With the anniversary of superstorm Sandy just a month away and the
still-battered remains of homes visible on the beachfront, Gov. Chris
Christie ordered the state to start legal action against holdout
homeowners to get the dunes built.
on the way for oceanfront municipalities in their ongoing battle with
easement holdouts for the federally funded beach replenishment project.
Wednesday, Christie signed an executive order that, among other things,
directs the attorney general’s office to “coordinate legal action to
acquire the necessary easements to build dunes” and creates a flood risk
office to take steps toward acquiring property to build dunes along the
addition to the order, the protracted legal battle between a Harvey
Cedars couple and the borough over the rights to build a 22-foot dune on
their beachfront property has been settled for less than a cup of
coffee. The couple, Harvey and Phyllis Karan, will be compensated $1 in a
property rights dispute that lasted over three years, two storms and
one public rebuke by the governor. At one point, they had been awarded
$375,000 for losing their ocean view to new protective dunes.
we rebuild from superstorm Sandy, we need to make sure we are stronger,
more resilient and prepared for future storms, and dunes are a major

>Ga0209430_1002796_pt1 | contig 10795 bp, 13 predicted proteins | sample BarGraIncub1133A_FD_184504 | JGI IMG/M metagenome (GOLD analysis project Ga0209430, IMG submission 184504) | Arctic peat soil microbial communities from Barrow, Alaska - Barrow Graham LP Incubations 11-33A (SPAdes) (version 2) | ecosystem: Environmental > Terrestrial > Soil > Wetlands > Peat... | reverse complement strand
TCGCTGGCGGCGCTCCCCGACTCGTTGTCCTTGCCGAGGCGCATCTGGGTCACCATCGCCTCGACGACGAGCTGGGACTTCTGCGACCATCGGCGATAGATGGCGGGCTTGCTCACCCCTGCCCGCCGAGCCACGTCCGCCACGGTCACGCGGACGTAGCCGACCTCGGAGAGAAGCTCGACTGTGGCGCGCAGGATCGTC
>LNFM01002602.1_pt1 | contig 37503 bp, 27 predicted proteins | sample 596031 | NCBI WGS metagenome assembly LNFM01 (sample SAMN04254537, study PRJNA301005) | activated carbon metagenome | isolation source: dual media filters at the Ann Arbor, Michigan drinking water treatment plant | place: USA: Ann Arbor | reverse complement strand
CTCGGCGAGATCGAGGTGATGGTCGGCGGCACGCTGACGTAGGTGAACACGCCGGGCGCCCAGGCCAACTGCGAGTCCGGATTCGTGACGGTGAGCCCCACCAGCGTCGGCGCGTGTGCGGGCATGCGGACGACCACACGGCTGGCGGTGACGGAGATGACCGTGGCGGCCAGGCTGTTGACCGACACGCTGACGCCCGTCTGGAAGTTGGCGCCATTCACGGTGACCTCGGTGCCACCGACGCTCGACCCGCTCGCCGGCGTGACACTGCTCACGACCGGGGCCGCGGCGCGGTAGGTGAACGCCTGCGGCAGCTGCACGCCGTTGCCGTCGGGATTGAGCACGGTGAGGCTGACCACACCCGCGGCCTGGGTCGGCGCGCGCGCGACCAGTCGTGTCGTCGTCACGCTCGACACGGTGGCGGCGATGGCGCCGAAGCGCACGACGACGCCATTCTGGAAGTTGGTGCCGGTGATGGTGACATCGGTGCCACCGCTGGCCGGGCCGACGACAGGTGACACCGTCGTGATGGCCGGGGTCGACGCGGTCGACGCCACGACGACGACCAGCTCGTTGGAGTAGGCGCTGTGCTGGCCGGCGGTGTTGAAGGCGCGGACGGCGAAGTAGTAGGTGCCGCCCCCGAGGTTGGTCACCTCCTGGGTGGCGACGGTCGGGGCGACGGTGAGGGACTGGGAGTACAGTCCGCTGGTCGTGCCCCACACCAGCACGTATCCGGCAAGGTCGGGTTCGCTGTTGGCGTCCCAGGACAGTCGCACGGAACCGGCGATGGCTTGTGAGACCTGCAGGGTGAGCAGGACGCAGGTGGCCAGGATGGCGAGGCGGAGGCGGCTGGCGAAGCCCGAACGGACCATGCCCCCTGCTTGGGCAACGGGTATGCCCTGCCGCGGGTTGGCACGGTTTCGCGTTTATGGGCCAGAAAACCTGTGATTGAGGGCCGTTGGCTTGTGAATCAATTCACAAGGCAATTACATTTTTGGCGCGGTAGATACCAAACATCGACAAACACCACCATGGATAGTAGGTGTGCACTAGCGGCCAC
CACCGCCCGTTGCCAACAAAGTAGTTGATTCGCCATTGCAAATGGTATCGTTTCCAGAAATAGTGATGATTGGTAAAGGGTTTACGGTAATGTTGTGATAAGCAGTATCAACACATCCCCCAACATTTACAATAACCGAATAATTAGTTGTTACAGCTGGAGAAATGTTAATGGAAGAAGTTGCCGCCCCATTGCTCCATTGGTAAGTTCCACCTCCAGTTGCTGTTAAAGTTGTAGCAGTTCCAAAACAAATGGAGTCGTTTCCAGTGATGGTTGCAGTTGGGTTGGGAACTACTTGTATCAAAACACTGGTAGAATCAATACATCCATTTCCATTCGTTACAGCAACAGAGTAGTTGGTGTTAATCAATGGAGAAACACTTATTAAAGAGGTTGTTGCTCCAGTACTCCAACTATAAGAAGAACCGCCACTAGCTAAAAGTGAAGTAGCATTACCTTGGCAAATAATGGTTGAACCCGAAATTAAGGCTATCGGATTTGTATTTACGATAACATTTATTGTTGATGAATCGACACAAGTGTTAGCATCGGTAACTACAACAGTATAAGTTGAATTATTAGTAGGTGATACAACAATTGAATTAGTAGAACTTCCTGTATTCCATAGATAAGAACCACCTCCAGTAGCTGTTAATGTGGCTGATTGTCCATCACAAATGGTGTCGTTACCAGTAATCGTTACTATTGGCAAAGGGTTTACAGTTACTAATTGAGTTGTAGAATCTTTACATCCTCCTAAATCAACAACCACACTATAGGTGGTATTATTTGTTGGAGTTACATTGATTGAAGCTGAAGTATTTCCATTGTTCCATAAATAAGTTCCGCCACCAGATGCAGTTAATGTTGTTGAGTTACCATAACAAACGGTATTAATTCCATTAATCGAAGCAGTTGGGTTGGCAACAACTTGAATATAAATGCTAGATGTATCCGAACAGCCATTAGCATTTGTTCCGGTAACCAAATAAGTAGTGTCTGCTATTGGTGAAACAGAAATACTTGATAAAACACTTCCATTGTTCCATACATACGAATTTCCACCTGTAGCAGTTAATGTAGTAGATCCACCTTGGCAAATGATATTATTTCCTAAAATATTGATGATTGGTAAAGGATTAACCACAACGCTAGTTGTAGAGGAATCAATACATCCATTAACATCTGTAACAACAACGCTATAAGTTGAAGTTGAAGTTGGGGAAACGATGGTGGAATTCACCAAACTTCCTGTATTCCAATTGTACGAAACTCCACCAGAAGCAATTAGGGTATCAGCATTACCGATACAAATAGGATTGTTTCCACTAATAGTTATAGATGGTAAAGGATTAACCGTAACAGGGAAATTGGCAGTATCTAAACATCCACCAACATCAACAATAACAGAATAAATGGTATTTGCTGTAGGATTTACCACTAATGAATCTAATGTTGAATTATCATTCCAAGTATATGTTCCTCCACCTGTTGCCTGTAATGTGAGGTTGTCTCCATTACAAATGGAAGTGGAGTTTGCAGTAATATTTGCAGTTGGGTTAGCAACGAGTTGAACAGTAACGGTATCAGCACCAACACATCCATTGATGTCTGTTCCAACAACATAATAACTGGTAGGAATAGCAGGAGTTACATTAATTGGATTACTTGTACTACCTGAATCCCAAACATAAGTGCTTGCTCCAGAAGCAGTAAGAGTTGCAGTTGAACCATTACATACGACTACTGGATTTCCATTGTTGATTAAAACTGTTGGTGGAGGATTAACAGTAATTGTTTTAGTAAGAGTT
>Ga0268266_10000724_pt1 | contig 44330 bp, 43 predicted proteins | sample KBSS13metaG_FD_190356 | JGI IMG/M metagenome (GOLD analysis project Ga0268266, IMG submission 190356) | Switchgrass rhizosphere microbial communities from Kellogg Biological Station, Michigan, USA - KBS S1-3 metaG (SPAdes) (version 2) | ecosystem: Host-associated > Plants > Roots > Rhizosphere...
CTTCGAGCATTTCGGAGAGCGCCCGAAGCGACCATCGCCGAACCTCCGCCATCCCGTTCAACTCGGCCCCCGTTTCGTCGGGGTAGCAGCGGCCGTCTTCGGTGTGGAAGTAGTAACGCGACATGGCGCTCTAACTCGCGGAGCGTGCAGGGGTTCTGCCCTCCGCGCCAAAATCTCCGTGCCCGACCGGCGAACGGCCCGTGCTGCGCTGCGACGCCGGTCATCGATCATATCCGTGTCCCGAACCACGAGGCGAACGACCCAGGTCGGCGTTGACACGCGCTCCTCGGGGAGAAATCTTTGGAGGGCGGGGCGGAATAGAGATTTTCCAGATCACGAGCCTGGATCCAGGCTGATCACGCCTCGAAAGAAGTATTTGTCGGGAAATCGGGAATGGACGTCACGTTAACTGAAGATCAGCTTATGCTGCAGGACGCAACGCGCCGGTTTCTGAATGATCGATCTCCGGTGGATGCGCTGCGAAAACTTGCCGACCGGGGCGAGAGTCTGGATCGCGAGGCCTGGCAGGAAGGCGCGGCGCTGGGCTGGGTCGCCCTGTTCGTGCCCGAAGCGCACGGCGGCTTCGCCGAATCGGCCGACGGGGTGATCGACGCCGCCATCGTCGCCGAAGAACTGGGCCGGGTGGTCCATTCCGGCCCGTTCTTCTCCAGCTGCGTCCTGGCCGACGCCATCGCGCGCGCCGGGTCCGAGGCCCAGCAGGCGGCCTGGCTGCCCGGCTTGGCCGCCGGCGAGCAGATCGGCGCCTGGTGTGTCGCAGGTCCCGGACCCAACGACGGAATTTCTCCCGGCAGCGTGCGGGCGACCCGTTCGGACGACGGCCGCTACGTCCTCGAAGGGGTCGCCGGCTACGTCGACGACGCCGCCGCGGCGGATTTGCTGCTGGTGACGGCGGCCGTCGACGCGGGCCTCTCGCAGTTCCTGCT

component of this process,” Christie said in a statement. “We can no
longer be held back from completing these critical projects by a small
number of owners who are selfishly concerned about their view while
putting large swaths of homes and businesses around them at risk.”
*I have no idea what the title has to do with this post other than anytime I see a story about Sandy and New Jersey I think of 4th of July, Asbury Park. One of my favorites.
Abstract: Economists are increasingly using weather data and climate model output in analyses of the economic impacts of climate change. This article introduces weather data sets and climate models that are frequently used, discusses the most common mistakes economists make in using these products, and identifies ways to avoid these pitfalls. We first provide an introduction to weather data, including a summary of the types of datasets available, and then discuss five common pitfalls that empirical researchers should be aware of when using historical weather data as explanatory variables in econometric applications. We then provide a brief overview of climate models and discuss two common and significant errors often made by economists when climate model output is used to simulate the future impacts of climate change on an economic outcome of interest.